2. The first installment was really good stuff that quite honestly surprised me. My memory of Tiger Mask was all of the flips and spots with Dynamite Kid so, seeing him in different settings was refreshing. But, we start off with 2 Tiger vs Dynamite matches so, let's see how they hold up. vs. Dynamite Kid (01/01/82): The Brit focuses on taking out TM's leg after he apparently took an odd bump. Quick thinking! On top of that he drives the masked head of Sayama into the mat with some devastating moves. Very good match, ***1/2 area. vs. Dynamite Kid (01/28/82): The rematch of sorts. Kid really wants to get his mitts on the feline fan favorite. Lotsa clubbing blows, tosses to the floor, and chokes for good measure. Tiger wants to prove he's no fluke and out wrestles the lad with armbars, leg locks, and headscissors. Of course, Dynamite gets his chance and delivers a cervical vertebra crushing piledriver that looks to have TM beat. An extra exciting finishing segment caps off a great match. vs. Bret Hart (05/02/82): An interesting match as Bret is the most vanilla wrestler Tiger has faced thus far. But, in that regard, it makes everything TM does that more meaningful. Bret is so much larger and is working heel so, its a little bit different from what you might hope for. But, it worked because he really looked like his size and rough neck style was the answer for Tiger Mask. Good match vs. Baby Face (02/09/82): Now we get to see a more out an out cheating heel in Baby Face. Those fish hooks were great! A very mat based match with explosive rope running will get me every time. Here is no different! If this would have been longer, I would say it was a really great bout. But, as it is, I've gotta say its a peg down at Very Good. There's no shame in that though. I had a blast! vs. Blackman (03/12/82): Joined in Progress but, no matter...this is great! Excellent chemistry and I have to believe they have fought each other previously. I thought that this was going to be glorified squash filler or maybe clipped since Blackman is unknown to me and such an anachronistic gimmick. (Was it part of the TM Manga?) Glad I was wrong though! He really looked like TM's equal in terms of speed and agility. Only Gran Hamada is up there so, that's good company. Anyhow, check this one out! Its got an awesome organic finish that really seals the deal on a great bout. Tiger Mask/Kantaro Hoshino vs. Blackman/Karloff Lagarde (03/19/82): If you're interested in a high energy tag match where everyone is in constant motion, look no further! This is like the '83 version of a mid 2010's PWG tag match - double teams, comedy spots, and just go-go throughout. Just a bunch of fireworks (just in time for the Fourth of July too!). A heat segment and a more emphatic victory probably would have put this into great match territory. It's exciting stuff nonetheless! This set has really been full of surprises. I suppose that I really forgot that meat and potatoes grappling was the backbone of puro even for the burgeoning Junior division. I'm not well versed in 80's lucha as I've only dipped my toe in here and there but, I think the same focus on grappling was true there as well. Or maybe I've just been away from the early 80's wrestling tapes too long!? I forgot how much I really dig the style here. I also think there's a myth that only TM and Dynamite were capable of amazing things OR that Tiger's like a proto late stage Manami Toyota - all action but, little thought. Thus far, I've seen just the opposite. Just pleasantly surprised already. Thanks for reading! Please stay safe folks!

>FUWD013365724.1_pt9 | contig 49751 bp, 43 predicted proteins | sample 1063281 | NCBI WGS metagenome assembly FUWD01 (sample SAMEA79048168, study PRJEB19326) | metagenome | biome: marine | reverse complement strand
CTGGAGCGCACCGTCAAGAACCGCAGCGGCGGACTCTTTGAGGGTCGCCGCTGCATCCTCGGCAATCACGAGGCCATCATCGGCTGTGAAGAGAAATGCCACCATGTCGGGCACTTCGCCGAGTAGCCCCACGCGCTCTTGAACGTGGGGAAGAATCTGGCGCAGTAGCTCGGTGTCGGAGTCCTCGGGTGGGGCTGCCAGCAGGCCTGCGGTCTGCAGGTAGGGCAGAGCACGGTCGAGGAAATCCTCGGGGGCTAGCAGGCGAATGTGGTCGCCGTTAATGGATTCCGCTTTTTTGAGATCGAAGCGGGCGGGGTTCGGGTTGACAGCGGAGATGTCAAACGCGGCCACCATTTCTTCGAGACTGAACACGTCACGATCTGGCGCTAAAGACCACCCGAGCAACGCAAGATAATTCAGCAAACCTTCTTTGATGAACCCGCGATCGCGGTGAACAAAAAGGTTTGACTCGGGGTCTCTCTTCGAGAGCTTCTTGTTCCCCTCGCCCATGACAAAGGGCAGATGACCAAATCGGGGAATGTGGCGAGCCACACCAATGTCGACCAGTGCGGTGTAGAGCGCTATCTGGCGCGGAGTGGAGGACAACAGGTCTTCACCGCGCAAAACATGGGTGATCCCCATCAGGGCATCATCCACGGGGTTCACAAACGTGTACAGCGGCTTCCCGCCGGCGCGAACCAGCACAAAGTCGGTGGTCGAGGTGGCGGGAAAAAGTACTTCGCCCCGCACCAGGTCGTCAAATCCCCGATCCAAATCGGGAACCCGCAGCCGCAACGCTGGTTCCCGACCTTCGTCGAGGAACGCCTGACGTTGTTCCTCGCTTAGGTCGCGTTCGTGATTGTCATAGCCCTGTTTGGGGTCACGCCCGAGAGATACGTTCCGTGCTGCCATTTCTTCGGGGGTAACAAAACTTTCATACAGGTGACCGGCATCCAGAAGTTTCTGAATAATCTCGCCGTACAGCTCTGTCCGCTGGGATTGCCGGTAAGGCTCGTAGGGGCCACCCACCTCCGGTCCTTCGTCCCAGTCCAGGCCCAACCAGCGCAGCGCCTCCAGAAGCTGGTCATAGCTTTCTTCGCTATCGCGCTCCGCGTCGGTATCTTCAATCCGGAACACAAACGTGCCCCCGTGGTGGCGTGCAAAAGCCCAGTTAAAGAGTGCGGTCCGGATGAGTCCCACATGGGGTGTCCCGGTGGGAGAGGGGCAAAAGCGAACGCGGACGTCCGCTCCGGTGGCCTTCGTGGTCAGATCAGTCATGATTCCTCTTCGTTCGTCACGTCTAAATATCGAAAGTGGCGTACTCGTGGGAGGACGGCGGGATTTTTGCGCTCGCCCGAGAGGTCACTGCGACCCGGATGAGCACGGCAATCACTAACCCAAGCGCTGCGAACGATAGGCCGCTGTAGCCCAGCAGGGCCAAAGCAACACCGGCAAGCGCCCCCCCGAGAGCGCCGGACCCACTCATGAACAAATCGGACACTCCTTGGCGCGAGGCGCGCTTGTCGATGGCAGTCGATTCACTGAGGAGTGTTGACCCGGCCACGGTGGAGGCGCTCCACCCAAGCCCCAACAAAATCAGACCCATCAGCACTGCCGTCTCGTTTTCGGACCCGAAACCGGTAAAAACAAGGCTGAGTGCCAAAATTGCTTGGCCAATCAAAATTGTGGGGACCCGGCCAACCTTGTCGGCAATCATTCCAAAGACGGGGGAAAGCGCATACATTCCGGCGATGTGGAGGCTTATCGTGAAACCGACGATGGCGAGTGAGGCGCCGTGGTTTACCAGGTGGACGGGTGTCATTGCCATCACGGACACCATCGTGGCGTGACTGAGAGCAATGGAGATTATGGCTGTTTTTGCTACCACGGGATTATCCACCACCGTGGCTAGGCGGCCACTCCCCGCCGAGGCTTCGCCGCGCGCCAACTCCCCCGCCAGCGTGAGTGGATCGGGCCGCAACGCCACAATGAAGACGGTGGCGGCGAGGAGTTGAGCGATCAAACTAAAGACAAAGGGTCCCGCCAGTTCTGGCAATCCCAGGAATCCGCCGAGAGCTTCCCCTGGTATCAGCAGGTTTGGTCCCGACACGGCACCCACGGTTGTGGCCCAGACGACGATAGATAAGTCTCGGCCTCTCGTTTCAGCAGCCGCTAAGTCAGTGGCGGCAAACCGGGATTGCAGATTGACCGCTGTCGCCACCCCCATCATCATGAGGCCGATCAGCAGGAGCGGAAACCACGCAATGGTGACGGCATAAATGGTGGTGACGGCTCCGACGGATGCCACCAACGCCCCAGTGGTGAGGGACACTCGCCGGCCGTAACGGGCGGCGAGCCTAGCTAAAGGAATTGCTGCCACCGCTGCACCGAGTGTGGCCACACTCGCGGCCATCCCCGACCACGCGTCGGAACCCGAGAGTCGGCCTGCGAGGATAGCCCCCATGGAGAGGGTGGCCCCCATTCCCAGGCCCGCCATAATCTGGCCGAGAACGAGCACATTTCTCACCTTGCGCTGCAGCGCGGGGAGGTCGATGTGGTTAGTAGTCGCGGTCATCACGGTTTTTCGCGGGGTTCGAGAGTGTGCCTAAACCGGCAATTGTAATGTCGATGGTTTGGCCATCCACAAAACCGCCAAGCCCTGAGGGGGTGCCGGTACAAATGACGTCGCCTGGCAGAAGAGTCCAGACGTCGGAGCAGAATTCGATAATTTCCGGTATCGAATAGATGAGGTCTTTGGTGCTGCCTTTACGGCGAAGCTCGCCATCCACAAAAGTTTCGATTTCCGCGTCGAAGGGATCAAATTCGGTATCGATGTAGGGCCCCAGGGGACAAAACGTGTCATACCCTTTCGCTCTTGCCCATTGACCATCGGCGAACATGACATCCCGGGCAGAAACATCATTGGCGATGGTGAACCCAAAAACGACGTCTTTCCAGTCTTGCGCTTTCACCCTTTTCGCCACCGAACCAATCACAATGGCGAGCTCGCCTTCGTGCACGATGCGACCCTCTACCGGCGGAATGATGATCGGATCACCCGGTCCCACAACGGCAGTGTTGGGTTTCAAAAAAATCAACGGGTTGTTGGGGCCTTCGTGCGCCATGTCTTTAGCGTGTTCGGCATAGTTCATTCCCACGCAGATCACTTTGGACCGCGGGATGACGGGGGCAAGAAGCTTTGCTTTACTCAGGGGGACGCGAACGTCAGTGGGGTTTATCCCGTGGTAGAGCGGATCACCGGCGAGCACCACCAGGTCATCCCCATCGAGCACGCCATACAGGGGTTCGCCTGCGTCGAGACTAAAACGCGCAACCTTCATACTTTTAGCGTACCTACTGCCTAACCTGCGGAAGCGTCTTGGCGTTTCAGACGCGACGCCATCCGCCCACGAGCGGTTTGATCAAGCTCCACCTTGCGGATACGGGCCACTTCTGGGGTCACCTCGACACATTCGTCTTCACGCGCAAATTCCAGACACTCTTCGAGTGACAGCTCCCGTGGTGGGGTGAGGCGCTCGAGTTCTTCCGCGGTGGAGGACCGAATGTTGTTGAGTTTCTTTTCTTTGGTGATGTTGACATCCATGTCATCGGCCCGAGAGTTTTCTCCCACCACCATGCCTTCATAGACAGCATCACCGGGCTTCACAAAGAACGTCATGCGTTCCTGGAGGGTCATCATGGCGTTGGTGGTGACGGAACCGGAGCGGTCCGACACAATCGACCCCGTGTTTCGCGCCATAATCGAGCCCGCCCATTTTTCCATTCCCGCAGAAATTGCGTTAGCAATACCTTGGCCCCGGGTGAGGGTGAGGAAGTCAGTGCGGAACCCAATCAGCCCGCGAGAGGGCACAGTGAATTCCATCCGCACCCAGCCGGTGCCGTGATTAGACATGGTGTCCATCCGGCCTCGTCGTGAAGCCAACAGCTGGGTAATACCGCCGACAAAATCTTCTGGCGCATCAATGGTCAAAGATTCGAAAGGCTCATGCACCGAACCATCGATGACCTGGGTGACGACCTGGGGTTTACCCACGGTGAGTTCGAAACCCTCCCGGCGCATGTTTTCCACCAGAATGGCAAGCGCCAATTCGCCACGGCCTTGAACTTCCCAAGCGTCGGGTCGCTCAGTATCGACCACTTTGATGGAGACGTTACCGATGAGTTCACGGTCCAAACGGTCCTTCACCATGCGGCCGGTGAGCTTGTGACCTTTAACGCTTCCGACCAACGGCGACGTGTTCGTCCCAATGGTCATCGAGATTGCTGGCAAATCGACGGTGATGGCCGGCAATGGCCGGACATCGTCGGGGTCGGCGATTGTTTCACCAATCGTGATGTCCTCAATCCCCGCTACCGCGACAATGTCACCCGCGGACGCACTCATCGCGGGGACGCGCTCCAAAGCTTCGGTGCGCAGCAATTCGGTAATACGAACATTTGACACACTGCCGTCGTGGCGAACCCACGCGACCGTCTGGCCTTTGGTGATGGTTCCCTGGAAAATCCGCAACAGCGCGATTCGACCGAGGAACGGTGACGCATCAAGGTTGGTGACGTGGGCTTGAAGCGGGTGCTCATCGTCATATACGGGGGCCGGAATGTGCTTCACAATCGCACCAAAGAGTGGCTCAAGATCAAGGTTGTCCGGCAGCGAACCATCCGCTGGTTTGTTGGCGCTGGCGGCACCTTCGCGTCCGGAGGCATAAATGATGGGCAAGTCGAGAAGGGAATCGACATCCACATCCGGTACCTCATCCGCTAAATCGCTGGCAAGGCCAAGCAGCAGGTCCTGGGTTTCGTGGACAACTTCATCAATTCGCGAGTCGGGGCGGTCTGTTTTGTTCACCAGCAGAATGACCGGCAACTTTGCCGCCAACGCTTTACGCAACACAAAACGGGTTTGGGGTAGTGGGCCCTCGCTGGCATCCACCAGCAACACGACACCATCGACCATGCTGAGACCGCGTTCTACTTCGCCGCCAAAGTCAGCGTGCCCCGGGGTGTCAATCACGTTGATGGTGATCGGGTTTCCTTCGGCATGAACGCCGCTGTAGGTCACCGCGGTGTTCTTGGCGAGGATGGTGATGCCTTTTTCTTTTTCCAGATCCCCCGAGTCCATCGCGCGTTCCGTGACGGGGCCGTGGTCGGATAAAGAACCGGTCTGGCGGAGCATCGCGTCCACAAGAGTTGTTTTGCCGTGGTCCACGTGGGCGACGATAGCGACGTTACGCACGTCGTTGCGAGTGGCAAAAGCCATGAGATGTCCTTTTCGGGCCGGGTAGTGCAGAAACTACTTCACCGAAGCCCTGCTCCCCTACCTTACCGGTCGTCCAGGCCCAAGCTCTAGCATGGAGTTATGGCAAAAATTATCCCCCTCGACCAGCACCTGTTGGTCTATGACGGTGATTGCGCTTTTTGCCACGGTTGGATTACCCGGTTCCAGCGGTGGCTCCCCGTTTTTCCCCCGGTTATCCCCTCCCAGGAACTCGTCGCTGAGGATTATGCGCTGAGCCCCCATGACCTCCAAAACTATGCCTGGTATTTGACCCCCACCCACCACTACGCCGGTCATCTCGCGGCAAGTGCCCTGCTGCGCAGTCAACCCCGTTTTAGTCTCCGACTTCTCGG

3. Bret takes an early modified version of his sternum bump off a catapult, which is pretty cool. I like Bret more as a heel. The way he carries himself lends itself to a stalling heel persona in a big way. And the way he delivers his offense with that signature arrogance screams heel to me. Dynamite sells the FIP better than I expected and makes a good comeback to get the crowd rolling. One thing I like about 80s Bret matches is that a roll-up, any roll-up late, is a big threat to end the match. Bret and Anvil 2 on 1 Dynamite post-match until Bulldog makes the save in very Bulldog fashion. Good match that seems like a test for both as singles guys.